Follow Antarctic wandering albatrosses on the Internet

This video says about itself:

This video shows typical bird behavior of the albatrosses on Bird Island, off the coast of South Georgia in the Atlantic Ocean. The video includes footage of the birds flying around the island, grooming each other and caring for their young.

The video is about black-browed albatrosses.

Black-browed albatrosses nest on Bird Island in the South Atlantic but find food on 2,000-mile foraging flights: here.

From the BBC:

Follow a satellite tagged pair of wandering albatrosses, raising their chick on Bird Island, South Georgia. These birds travel across the wild Southern Ocean for days to find food. Meanwhile their chick, alone on the nest, waits for their return. Track the albatrosses on the map and get the latest news from BAS scientists on Bird Island.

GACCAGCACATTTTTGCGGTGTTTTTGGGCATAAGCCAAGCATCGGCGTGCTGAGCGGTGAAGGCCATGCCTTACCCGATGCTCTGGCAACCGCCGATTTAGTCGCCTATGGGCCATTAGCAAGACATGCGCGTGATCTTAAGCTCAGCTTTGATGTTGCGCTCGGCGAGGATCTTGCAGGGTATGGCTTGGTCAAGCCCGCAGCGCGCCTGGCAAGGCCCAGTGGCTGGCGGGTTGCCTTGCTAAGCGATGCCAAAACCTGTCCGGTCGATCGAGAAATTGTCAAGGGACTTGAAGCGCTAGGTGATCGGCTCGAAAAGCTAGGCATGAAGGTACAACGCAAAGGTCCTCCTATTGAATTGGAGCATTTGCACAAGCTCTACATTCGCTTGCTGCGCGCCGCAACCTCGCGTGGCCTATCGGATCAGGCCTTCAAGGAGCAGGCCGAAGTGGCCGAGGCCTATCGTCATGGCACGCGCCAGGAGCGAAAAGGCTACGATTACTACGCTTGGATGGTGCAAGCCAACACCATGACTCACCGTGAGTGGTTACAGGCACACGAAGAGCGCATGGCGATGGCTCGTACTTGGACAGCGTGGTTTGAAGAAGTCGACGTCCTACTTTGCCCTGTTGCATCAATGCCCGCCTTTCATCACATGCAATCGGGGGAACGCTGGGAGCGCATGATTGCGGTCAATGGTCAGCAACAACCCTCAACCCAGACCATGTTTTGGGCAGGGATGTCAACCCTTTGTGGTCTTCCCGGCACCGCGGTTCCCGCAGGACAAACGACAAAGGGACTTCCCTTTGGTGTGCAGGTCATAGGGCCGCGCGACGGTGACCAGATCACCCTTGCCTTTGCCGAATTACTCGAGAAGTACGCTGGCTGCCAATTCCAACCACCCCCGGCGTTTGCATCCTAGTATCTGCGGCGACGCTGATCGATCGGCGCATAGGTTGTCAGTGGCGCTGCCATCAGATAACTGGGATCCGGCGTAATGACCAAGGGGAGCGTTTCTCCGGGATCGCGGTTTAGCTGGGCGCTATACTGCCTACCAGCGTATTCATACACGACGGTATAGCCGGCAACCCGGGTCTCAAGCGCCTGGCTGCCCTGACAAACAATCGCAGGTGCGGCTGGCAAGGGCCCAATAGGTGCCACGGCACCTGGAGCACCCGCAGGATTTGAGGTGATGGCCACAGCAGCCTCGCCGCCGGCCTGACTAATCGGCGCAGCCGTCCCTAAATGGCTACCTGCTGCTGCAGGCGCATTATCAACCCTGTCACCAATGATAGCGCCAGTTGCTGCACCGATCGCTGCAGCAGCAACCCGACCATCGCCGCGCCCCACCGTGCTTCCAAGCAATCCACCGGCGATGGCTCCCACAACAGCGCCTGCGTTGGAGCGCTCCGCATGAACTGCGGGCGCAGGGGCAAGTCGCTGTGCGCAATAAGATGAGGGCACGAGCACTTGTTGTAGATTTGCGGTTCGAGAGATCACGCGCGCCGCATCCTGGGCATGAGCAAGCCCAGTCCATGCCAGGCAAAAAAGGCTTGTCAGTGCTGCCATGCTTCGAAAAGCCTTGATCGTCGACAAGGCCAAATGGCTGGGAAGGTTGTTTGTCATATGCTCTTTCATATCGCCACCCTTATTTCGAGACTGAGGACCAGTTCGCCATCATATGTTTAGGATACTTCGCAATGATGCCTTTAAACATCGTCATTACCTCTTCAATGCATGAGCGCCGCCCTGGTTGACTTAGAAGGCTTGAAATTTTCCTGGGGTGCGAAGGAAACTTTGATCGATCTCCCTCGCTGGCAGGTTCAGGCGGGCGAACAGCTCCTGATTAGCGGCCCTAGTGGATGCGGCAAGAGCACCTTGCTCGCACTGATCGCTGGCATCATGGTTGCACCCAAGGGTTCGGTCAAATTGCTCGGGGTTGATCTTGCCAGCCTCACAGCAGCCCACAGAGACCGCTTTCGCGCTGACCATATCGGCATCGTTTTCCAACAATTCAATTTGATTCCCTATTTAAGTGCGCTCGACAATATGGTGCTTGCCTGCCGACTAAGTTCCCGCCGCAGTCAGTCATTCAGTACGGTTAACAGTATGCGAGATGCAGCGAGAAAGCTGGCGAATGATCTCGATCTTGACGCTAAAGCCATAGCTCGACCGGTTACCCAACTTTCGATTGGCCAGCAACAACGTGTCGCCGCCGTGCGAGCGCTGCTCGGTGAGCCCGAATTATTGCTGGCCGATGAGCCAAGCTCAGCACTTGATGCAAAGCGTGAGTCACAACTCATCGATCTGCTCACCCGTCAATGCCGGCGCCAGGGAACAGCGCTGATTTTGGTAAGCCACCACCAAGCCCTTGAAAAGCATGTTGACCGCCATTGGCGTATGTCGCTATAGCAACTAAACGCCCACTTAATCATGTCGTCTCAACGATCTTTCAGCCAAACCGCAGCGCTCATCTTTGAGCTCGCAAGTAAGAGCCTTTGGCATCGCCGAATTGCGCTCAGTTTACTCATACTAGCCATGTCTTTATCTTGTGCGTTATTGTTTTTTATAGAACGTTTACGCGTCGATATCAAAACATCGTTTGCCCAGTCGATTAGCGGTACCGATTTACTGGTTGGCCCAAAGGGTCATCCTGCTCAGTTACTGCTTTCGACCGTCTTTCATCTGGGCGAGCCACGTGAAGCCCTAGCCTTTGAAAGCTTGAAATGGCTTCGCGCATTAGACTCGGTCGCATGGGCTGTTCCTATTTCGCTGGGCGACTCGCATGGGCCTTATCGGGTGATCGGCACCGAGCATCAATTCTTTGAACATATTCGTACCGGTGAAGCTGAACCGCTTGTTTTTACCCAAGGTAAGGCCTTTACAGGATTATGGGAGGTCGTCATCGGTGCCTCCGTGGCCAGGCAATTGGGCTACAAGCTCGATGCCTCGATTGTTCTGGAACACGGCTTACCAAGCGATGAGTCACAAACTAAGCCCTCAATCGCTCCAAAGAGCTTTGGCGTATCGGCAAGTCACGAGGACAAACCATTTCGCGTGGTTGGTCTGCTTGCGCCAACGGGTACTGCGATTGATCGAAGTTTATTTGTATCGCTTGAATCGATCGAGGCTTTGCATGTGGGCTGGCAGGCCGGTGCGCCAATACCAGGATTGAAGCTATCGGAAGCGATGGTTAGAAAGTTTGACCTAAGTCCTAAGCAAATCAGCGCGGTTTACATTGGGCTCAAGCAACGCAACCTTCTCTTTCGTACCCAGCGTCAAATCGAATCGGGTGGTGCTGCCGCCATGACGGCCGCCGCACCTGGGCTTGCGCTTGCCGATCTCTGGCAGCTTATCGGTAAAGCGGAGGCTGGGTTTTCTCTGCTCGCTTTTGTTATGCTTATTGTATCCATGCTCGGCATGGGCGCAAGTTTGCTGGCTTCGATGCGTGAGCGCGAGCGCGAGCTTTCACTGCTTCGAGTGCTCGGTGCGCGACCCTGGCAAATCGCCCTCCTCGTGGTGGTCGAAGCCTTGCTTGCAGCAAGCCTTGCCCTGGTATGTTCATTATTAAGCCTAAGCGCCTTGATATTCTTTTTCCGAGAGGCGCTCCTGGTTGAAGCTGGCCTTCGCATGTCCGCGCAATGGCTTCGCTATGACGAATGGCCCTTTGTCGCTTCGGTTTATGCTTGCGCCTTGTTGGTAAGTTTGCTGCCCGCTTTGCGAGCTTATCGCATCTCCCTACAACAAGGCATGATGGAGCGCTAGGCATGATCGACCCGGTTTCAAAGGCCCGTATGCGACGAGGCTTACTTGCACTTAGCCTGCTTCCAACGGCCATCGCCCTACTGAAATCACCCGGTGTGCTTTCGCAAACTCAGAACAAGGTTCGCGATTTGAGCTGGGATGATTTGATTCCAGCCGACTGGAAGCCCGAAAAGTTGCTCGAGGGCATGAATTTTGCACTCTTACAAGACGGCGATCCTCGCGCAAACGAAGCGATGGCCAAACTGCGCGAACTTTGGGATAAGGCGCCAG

Wandering albatrosses hold the record for the bird with the largest wingspan: here.

Years ago Bruce spent considerable time on Bird Island, South Georgia as a research assistant working with albatrosses and other seabirds where he developed a deep passion for these animals. When he realised that the same birds he ringed and studied 30 years ago are seriously threatened he decided to use his skills and experience to raise awareness about the issue and funds for the conservation of the seabirds. And so the ‘Troubled Waters’ project was born. The time Bruce spent with albatrosses in the southern ocean produced sufficient artwork but in order to tell the complete story of these birds Bruce had to experience the birds’ interactions with humans at the heart of the issue – fishermen: here.

Whales, Ice, Penguins, Albatrosses: here.

6 thoughts on “Follow Antarctic wandering albatrosses on the Internet

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